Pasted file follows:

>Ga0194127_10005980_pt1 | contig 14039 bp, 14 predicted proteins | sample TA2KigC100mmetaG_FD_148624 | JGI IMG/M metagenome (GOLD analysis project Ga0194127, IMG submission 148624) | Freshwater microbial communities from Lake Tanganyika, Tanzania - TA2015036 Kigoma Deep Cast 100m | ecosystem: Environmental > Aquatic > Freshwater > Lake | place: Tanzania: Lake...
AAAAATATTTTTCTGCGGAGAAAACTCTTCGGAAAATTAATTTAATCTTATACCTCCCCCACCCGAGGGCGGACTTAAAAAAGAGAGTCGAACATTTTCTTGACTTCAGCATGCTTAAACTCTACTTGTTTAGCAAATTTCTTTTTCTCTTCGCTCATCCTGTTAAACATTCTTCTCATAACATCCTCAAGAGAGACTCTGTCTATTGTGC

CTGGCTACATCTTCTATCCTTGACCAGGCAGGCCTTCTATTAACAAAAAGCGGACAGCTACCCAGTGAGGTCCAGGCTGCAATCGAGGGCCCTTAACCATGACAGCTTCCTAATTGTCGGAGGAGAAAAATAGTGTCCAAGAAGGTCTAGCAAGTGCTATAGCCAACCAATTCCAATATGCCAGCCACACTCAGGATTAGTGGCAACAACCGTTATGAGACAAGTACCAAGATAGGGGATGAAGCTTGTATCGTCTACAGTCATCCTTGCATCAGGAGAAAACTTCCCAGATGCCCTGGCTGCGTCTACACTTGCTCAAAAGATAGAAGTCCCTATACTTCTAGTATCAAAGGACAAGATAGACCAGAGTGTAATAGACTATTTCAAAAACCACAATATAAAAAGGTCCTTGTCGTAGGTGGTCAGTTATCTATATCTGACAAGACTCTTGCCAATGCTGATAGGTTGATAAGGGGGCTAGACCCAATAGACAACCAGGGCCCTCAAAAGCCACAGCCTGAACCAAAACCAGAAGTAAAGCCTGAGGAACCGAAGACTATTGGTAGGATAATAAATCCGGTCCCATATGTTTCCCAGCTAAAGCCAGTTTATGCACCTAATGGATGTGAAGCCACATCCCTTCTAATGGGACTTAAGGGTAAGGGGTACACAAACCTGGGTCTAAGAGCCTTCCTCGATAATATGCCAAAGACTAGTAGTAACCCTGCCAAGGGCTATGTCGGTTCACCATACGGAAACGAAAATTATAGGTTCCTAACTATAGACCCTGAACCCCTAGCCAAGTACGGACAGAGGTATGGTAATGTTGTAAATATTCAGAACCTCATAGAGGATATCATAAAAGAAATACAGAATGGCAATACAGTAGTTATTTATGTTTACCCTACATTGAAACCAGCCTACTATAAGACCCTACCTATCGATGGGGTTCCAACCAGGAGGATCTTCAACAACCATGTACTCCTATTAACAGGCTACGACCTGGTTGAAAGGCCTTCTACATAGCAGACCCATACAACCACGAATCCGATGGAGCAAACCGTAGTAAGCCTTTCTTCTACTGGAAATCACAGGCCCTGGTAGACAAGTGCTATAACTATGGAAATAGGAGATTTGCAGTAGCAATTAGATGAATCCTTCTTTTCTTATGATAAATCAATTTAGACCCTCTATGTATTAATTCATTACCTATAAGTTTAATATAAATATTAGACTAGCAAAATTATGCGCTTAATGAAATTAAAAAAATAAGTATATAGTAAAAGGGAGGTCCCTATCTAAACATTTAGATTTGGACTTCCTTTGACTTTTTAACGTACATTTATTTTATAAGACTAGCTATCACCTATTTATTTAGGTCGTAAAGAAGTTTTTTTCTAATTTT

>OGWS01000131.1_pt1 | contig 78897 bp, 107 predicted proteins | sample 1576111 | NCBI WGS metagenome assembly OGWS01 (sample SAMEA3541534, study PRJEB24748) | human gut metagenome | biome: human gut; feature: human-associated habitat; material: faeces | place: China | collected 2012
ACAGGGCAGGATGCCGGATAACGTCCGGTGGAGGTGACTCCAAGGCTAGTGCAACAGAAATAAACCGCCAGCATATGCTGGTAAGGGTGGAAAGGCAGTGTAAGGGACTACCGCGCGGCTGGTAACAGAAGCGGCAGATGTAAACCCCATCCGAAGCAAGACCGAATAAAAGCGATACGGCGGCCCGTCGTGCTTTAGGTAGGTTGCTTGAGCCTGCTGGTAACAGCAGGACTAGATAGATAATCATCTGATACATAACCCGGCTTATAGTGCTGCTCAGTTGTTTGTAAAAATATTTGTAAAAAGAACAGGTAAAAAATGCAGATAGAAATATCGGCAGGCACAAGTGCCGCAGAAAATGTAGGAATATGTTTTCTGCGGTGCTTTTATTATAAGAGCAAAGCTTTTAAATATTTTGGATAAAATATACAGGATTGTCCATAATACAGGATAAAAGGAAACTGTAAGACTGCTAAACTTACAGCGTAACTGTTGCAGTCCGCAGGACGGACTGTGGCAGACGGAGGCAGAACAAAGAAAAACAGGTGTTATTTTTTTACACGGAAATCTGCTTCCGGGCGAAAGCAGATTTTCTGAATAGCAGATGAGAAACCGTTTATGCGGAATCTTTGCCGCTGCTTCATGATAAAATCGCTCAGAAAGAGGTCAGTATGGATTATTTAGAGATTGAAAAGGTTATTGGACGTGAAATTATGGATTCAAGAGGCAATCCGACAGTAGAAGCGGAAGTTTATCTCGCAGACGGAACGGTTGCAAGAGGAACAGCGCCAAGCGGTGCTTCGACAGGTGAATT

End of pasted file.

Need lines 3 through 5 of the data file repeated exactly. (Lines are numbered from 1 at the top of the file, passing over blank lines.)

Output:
CTGGCTACATCTTCTATCCTTGACCAGGCAGGCCTTCTATTAACAAAAAGCGGACAGCTACCCAGTGAGGTCCAGGCTGCAATCGAGGGCCCTTAACCATGACAGCTTCCTAATTGTCGGAGGAGAAAAATAGTGTCCAAGAAGGTCTAGCAAGTGCTATAGCCAACCAATTCCAATATGCCAGCCACACTCAGGATTAGTGGCAACAACCGTTATGAGACAAGTACCAAGATAGGGGATGAAGCTTGTATCGTCTACAGTCATCCTTGCATCAGGAGAAAACTTCCCAGATGCCCTGGCTGCGTCTACACTTGCTCAAAAGATAGAAGTCCCTATACTTCTAGTATCAAAGGACAAGATAGACCAGAGTGTAATAGACTATTTCAAAAACCACAATATAAAAAGGTCCTTGTCGTAGGTGGTCAGTTATCTATATCTGACAAGACTCTTGCCAATGCTGATAGGTTGATAAGGGGGCTAGACCCAATAGACAACCAGGGCCCTCAAAAGCCACAGCCTGAACCAAAACCAGAAGTAAAGCCTGAGGAACCGAAGACTATTGGTAGGATAATAAATCCGGTCCCATATGTTTCCCAGCTAAAGCCAGTTTATGCACCTAATGGATGTGAAGCCACATCCCTTCTAATGGGACTTAAGGGTAAGGGGTACACAAACCTGGGTCTAAGAGCCTTCCTCGATAATATGCCAAAGACTAGTAGTAACCCTGCCAAGGGCTATGTCGGTTCACCATACGGAAACGAAAATTATAGGTTCCTAACTATAGACCCTGAACCCCTAGCCAAGTACGGACAGAGGTATGGTAATGTTGTAAATATTCAGAACCTCATAGAGGATATCATAAAAGAAATACAGAATGGCAATACAGTAGTTATTTATGTTTACCCTACATTGAAACCAGCCTACTATAAGACCCTACCTATCGATGGGGTTCCAACCAGGAGGATCTTCAACAACCATGTACTCCTATTAACAGGCTACGACCTGGTTGAAAGGCCTTCTACATAGCAGACCCATACAACCACGAATCCGATGGAGCAAACCGTAGTAAGCCTTTCTTCTACTGGAAATCACAGGCCCTGGTAGACAAGTGCTATAACTATGGAAATAGGAGATTTGCAGTAGCAATTAGATGAATCCTTCTTTTCTTATGATAAATCAATTTAGACCCTCTATGTATTAATTCATTACCTATAAGTTTAATATAAATATTAGACTAGCAAAATTATGCGCTTAATGAAATTAAAAAAATAAGTATATAGTAAAAGGGAGGTCCCTATCTAAACATTTAGATTTGGACTTCCTTTGACTTTTTAACGTACATTTATTTTATAAGACTAGCTATCACCTATTTATTTAGGTCGTAAAGAAGTTTTTTTCTAATTTT

>OGWS01000131.1_pt1 | contig 78897 bp, 107 predicted proteins | sample 1576111 | NCBI WGS metagenome assembly OGWS01 (sample SAMEA3541534, study PRJEB24748) | human gut metagenome | biome: human gut; feature: human-associated habitat; material: faeces | place: China | collected 2012
ACAGGGCAGGATGCCGGATAACGTCCGGTGGAGGTGACTCCAAGGCTAGTGCAACAGAAATAAACCGCCAGCATATGCTGGTAAGGGTGGAAAGGCAGTGTAAGGGACTACCGCGCGGCTGGTAACAGAAGCGGCAGATGTAAACCCCATCCGAAGCAAGACCGAATAAAAGCGATACGGCGGCCCGTCGTGCTTTAGGTAGGTTGCTTGAGCCTGCTGGTAACAGCAGGACTAGATAGATAATCATCTGATACATAACCCGGCTTATAGTGCTGCTCAGTTGTTTGTAAAAATATTTGTAAAAAGAACAGGTAAAAAATGCAGATAGAAATATCGGCAGGCACAAGTGCCGCAGAAAATGTAGGAATATGTTTTCTGCGGTGCTTTTATTATAAGAGCAAAGCTTTTAAATATTTTGGATAAAATATACAGGATTGTCCATAATACAGGATAAAAGGAAACTGTAAGACTGCTAAACTTACAGCGTAACTGTTGCAGTCCGCAGGACGGACTGTGGCAGACGGAGGCAGAACAAAGAAAAACAGGTGTTATTTTTTTACACGGAAATCTGCTTCCGGGCGAAAGCAGATTTTCTGAATAGCAGATGAGAAACCGTTTATGCGGAATCTTTGCCGCTGCTTCATGATAAAATCGCTCAGAAAGAGGTCAGTATGGATTATTTAGAGATTGAAAAGGTTATTGGACGTGAAATTATGGATTCAAGAGGCAATCCGACAGTAGAAGCGGAAGTTTATCTCGCAGACGGAACGGTTGCAAGAGGAACAGCGCCAAGCGGTGCTTCGACAGGTGAATT